Nitrous acid pretreatment of tendon xenografts cross-linked with glutaraldehyde and sterilized with gamma irradiation
- Publication Type:
- Journal Article
- Biomaterials, 1999, 20 (11), pp. 1003 - 1015
- Issue Date:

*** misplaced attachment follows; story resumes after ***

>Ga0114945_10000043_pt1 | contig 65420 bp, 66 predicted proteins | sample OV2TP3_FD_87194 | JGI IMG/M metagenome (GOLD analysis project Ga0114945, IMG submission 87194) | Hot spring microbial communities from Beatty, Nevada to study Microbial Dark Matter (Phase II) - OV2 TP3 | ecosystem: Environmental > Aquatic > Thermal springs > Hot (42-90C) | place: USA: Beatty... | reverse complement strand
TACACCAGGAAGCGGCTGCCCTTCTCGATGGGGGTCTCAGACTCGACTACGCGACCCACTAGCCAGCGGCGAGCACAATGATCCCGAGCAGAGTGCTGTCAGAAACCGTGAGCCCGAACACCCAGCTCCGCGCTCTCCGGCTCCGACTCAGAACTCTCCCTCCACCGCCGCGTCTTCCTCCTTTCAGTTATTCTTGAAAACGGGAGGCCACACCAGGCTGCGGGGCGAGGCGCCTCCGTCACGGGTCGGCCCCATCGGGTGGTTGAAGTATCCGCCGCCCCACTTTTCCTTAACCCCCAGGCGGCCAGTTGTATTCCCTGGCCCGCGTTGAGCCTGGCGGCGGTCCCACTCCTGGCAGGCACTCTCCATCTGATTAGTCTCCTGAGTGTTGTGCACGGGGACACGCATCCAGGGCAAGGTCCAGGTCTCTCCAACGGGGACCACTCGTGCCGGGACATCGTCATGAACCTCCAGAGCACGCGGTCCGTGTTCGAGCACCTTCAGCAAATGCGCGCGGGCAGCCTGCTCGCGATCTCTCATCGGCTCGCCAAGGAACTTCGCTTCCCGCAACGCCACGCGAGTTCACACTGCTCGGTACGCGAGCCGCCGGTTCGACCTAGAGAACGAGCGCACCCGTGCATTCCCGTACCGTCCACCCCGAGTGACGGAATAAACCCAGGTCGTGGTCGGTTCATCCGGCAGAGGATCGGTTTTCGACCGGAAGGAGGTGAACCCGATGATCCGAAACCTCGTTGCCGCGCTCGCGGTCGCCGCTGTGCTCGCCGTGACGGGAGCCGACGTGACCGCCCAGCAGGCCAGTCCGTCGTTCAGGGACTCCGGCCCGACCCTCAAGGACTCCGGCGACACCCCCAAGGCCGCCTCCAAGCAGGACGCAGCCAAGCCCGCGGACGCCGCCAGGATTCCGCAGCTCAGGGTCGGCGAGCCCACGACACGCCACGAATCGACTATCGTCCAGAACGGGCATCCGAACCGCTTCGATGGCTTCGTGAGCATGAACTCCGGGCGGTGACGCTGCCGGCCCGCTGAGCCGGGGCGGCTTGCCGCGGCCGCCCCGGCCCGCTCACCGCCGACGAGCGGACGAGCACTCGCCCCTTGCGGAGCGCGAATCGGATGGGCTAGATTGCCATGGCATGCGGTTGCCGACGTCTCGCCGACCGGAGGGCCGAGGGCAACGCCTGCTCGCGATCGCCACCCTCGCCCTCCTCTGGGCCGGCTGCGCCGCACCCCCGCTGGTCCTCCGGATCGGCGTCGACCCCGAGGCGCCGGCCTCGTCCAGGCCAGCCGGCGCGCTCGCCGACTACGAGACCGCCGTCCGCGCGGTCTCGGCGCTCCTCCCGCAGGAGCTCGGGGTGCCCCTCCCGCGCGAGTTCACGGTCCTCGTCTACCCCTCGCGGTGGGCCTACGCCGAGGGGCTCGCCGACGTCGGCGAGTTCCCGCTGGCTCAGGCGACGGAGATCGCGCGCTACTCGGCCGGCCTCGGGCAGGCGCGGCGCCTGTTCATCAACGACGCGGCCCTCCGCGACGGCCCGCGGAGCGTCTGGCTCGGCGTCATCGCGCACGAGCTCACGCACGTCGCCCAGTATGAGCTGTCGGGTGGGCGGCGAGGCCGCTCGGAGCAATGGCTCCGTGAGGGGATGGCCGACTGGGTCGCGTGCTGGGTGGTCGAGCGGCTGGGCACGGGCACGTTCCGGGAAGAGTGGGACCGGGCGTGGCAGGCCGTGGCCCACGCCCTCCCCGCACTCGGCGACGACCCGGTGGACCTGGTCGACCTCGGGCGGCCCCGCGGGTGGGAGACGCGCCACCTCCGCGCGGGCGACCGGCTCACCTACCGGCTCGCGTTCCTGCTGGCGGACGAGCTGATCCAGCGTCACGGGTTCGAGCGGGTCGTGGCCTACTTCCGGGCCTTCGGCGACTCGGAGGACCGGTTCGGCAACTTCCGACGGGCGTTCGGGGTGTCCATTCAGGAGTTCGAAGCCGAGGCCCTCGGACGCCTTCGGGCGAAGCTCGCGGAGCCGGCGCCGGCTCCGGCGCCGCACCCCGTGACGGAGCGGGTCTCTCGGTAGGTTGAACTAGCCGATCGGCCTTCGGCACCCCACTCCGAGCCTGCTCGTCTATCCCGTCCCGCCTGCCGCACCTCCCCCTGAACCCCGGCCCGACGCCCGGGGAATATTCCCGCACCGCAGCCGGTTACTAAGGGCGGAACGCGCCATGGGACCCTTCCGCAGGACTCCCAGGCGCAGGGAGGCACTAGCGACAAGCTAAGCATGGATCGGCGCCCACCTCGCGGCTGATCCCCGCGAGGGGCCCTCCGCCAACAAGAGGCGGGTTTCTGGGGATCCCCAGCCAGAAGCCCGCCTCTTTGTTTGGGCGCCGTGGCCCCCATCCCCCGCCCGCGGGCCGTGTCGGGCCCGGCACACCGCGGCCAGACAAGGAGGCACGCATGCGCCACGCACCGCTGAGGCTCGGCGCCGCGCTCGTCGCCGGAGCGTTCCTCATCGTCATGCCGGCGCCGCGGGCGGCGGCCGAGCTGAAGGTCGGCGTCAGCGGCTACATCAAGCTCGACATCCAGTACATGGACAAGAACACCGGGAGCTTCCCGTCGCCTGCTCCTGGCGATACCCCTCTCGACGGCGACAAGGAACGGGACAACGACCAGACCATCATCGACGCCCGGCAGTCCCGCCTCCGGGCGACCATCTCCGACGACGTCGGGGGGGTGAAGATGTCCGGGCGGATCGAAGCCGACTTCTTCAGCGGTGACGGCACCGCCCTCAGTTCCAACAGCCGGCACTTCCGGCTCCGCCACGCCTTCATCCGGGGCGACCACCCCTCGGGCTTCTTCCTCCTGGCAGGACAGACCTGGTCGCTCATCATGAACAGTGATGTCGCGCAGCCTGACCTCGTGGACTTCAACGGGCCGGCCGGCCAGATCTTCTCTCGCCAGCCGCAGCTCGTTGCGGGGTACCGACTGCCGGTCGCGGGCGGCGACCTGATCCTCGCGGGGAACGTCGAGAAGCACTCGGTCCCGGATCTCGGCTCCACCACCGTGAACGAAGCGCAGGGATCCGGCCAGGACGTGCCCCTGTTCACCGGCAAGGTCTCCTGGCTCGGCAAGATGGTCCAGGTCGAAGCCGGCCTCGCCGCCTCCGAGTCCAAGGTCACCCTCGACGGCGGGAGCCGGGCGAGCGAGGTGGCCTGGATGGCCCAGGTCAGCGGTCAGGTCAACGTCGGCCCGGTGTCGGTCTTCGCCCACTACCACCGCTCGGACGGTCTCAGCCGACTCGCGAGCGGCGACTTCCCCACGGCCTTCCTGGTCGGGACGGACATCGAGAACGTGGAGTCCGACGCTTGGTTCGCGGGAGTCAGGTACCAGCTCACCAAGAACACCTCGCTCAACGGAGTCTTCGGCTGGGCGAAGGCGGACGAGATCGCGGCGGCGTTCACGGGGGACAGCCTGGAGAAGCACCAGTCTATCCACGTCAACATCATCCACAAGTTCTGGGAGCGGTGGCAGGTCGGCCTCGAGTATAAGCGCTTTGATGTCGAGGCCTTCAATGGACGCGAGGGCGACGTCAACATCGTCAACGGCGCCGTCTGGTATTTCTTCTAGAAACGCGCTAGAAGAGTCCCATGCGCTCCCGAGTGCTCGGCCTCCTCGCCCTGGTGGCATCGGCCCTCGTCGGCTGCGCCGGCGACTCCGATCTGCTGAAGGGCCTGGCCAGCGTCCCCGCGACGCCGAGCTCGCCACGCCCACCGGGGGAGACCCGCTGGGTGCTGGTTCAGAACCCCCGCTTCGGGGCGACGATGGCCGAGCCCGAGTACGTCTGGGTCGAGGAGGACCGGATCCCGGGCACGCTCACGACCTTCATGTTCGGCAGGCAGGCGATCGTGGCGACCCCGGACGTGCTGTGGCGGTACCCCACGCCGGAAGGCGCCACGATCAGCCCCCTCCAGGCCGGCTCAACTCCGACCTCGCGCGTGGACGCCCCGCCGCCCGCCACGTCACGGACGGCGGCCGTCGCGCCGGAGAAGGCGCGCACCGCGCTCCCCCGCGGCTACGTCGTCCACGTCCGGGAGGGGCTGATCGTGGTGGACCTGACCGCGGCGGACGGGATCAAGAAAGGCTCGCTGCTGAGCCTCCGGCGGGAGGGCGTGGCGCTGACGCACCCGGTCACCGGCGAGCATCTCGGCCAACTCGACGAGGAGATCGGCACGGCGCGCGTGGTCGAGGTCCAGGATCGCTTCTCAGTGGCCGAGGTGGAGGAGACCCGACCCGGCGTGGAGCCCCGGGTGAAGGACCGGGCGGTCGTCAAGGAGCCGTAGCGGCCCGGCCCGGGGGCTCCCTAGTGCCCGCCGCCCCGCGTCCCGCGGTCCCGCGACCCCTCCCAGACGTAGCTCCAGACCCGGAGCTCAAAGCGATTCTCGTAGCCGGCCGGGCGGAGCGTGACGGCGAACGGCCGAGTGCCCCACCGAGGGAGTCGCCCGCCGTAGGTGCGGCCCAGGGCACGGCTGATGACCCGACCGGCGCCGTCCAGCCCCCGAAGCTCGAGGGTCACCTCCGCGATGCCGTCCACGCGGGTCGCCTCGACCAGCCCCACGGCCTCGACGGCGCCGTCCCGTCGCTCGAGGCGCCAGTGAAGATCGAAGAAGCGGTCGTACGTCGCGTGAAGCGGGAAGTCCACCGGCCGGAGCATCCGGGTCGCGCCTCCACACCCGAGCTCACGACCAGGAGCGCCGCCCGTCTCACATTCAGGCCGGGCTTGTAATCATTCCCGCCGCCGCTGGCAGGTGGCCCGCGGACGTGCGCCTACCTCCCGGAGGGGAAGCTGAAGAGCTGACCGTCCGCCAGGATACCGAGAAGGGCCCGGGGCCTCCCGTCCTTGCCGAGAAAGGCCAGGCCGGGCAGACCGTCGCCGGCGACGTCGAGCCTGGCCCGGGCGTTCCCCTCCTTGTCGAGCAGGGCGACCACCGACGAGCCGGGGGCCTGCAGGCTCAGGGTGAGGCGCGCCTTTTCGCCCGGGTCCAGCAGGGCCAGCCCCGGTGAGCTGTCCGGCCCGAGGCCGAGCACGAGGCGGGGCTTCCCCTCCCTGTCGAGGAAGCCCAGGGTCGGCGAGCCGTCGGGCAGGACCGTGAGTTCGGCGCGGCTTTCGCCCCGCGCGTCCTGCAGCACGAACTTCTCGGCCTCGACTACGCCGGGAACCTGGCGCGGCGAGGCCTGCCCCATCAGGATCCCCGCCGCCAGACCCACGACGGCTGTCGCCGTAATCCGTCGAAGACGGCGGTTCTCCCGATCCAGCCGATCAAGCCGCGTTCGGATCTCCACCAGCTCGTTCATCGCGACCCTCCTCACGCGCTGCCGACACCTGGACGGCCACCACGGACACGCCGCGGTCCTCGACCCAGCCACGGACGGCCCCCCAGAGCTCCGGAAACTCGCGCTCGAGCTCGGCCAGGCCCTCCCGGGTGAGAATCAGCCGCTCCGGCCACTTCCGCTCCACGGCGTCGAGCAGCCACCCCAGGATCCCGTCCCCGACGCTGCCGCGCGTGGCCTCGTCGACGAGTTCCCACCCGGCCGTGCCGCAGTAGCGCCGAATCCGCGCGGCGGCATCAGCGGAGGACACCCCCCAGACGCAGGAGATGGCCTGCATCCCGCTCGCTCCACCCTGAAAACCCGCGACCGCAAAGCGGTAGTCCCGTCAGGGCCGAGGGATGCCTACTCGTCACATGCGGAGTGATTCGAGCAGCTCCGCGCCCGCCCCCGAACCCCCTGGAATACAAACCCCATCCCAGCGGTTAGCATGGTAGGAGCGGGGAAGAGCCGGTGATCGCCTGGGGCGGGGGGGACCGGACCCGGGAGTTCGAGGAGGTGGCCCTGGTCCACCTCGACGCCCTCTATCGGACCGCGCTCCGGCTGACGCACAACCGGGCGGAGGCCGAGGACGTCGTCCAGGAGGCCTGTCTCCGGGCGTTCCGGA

Collagenous xenografts made from kangaroo tail tendon cross-linked with glutaraldehyde have a potential application in the reconstruction of massive digital tendon deficits. However, a limitation to the clinical use of these xenografts has been the optimization of collagen cross-linking, and subsequent bio-incorporation and retention of mechanical properties following implantation. The purpose of this study was to evaluate the effect of nitrous acid on modulating the biologic and mechanical properties of tendon xenografts cross-linked with glutaraldehyde. Tendon xenografts were pretreated with 0.1 or 0.01 M nitrous acid solution, prior to cross-linking in 2% glutaraldehyde and sterilization by gamma irradiation. Xenografts were implanted intramuscularly in rabbits to examine biocompatability, and also used to repair ovine digital extensor tendon deficits to evaluate functional incorporation. Histologically, intramuscularly implanted nitrous acid pretreated xenografts in rabbits had a greater degree of diffuse cellular infiltration into interstitial splits in the graft than controls after 12 weeks. Xenografts implanted in an ovine extensor tendon deficit were evaluated after 26 and 52 weeks. Rate of failure of tenorrhaphies between host tendon and xenografts overall (15/21) was significantly greater (P < 0.05) than for autografts (1/21), suggesting that the holding power of sutures in xenografts was inferior to that obtained in autografts. Tensile failure stress of midsections of both nitrous acid pretreated and control xenografts was about 100 MPa prior to implantation (time zero). After 26 and 52 weeks, failure stress of both types of xenografts was significantly less than at time zero (P < 0.05). At 52 weeks, failure stress of nitrous acid pretreated xenografts (47.4 ± 3.1 MPa) was significantly less than control xenografts (63.7 ± 5.4 MPa); (P < 0.05). However, nitrous acid pretreated xenografts were similar to control xenografts in failure load (357 ± 29 and 354 ± 26 N, respectively), but they tended to have larger cross-sectional areas (7.6 ± 0.5 versus 5.7 ± 0.6 mm2, respectively) which were responsible for the lower calculated value for failure stress. Histologically, autografts maintained their normal tissue architecture and evoked a more limited cellular response in surrounding tissues than xenografts (P < 0.05). Both types of xenograft were surrounded by a thicker cuff of cellular response than autografts. However, compared to control xenografts, nitrous acid pretreated xenografts had more extensive fragmentation and splitting of collagen bundles, and more diffuse cellular and vascular infiltration into these interstitial splits, and these alterations were apparently contributing to the greater 'swelling' of these xenografts. It was concluded that pretreatment of tendon xenografts with nitrous acid modulated their biologic and material properties. Further studies are needed to elucidate the mechanism of these effects, and to determine if the protocol for tendon xenograft preparation could be optimized for improved clinical performance.
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